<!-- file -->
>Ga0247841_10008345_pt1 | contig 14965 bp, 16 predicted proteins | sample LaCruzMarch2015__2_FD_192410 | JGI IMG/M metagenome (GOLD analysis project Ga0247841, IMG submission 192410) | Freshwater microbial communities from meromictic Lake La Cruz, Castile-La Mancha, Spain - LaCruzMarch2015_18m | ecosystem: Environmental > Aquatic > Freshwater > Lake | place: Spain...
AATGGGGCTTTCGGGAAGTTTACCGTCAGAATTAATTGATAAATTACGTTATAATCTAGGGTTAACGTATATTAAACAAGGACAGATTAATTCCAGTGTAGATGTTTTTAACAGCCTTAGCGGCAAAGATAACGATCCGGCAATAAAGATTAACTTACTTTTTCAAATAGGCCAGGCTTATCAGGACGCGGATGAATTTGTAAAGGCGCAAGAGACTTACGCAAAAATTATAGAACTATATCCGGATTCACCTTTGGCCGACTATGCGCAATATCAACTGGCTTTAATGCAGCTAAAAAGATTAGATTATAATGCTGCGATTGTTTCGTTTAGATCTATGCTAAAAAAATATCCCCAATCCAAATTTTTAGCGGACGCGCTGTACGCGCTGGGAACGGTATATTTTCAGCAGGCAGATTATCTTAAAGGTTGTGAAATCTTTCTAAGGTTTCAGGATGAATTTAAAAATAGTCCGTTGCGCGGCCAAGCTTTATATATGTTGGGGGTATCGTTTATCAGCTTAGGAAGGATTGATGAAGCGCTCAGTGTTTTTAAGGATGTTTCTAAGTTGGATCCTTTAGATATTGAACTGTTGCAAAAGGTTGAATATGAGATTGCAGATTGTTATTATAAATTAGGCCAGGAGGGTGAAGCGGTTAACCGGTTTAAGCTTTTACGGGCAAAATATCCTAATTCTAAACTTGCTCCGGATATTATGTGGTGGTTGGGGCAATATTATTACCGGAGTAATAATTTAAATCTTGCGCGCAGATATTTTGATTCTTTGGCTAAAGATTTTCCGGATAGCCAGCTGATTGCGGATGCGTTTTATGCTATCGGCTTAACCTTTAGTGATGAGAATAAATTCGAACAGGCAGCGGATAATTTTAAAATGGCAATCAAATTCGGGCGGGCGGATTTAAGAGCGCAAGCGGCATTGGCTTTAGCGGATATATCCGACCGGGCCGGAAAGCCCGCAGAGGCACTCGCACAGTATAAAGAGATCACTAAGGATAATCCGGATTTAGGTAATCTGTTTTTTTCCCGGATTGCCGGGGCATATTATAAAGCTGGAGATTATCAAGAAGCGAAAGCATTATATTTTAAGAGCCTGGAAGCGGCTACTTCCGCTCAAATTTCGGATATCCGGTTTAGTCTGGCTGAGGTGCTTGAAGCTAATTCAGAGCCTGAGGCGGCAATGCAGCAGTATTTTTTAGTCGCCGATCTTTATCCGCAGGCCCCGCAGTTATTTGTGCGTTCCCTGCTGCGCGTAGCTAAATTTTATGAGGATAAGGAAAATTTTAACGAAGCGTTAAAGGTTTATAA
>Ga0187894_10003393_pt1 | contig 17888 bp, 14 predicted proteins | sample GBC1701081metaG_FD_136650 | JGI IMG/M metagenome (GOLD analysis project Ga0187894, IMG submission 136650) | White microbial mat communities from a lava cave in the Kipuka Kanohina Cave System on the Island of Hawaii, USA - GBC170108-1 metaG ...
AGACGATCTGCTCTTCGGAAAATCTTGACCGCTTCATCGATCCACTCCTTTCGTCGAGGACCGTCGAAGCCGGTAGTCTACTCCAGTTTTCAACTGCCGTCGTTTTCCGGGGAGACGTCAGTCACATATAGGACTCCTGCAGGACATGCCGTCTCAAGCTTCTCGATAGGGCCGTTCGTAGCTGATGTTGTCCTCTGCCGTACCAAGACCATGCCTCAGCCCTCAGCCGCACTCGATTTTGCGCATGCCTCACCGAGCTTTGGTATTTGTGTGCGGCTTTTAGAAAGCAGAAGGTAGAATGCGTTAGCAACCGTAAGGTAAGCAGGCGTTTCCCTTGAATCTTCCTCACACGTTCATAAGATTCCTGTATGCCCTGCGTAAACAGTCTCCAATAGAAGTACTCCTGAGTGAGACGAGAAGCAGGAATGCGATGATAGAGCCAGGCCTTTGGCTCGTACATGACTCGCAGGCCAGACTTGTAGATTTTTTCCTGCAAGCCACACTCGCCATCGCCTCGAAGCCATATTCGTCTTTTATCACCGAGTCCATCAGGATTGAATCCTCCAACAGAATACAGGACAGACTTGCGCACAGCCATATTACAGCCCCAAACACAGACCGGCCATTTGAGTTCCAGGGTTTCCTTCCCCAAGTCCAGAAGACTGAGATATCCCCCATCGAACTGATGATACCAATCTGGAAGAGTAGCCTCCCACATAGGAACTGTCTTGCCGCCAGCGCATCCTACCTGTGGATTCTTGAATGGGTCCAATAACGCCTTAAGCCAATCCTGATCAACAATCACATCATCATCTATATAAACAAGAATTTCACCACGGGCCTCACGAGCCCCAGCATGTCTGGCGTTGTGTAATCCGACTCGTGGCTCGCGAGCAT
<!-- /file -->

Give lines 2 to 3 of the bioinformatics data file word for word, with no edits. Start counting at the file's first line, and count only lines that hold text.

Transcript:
AATGGGGCTTTCGGGAAGTTTACCGTCAGAATTAATTGATAAATTACGTTATAATCTAGGGTTAACGTATATTAAACAAGGACAGATTAATTCCAGTGTAGATGTTTTTAACAGCCTTAGCGGCAAAGATAACGATCCGGCAATAAAGATTAACTTACTTTTTCAAATAGGCCAGGCTTATCAGGACGCGGATGAATTTGTAAAGGCGCAAGAGACTTACGCAAAAATTATAGAACTATATCCGGATTCACCTTTGGCCGACTATGCGCAATATCAACTGGCTTTAATGCAGCTAAAAAGATTAGATTATAATGCTGCGATTGTTTCGTTTAGATCTATGCTAAAAAAATATCCCCAATCCAAATTTTTAGCGGACGCGCTGTACGCGCTGGGAACGGTATATTTTCAGCAGGCAGATTATCTTAAAGGTTGTGAAATCTTTCTAAGGTTTCAGGATGAATTTAAAAATAGTCCGTTGCGCGGCCAAGCTTTATATATGTTGGGGGTATCGTTTATCAGCTTAGGAAGGATTGATGAAGCGCTCAGTGTTTTTAAGGATGTTTCTAAGTTGGATCCTTTAGATATTGAACTGTTGCAAAAGGTTGAATATGAGATTGCAGATTGTTATTATAAATTAGGCCAGGAGGGTGAAGCGGTTAACCGGTTTAAGCTTTTACGGGCAAAATATCCTAATTCTAAACTTGCTCCGGATATTATGTGGTGGTTGGGGCAATATTATTACCGGAGTAATAATTTAAATCTTGCGCGCAGATATTTTGATTCTTTGGCTAAAGATTTTCCGGATAGCCAGCTGATTGCGGATGCGTTTTATGCTATCGGCTTAACCTTTAGTGATGAGAATAAATTCGAACAGGCAGCGGATAATTTTAAAATGGCAATCAAATTCGGGCGGGCGGATTTAAGAGCGCAAGCGGCATTGGCTTTAGCGGATATATCCGACCGGGCCGGAAAGCCCGCAGAGGCACTCGCACAGTATAAAGAGATCACTAAGGATAATCCGGATTTAGGTAATCTGTTTTTTTCCCGGATTGCCGGGGCATATTATAAAGCTGGAGATTATCAAGAAGCGAAAGCATTATATTTTAAGAGCCTGGAAGCGGCTACTTCCGCTCAAATTTCGGATATCCGGTTTAGTCTGGCTGAGGTGCTTGAAGCTAATTCAGAGCCTGAGGCGGCAATGCAGCAGTATTTTTTAGTCGCCGATCTTTATCCGCAGGCCCCGCAGTTATTTGTGCGTTCCCTGCTGCGCGTAGCTAAATTTTATGAGGATAAGGAAAATTTTAACGAAGCGTTAAAGGTTTATAA
>Ga0187894_10003393_pt1 | contig 17888 bp, 14 predicted proteins | sample GBC1701081metaG_FD_136650 | JGI IMG/M metagenome (GOLD analysis project Ga0187894, IMG submission 136650) | White microbial mat communities from a lava cave in the Kipuka Kanohina Cave System on the Island of Hawaii, USA - GBC170108-1 metaG ...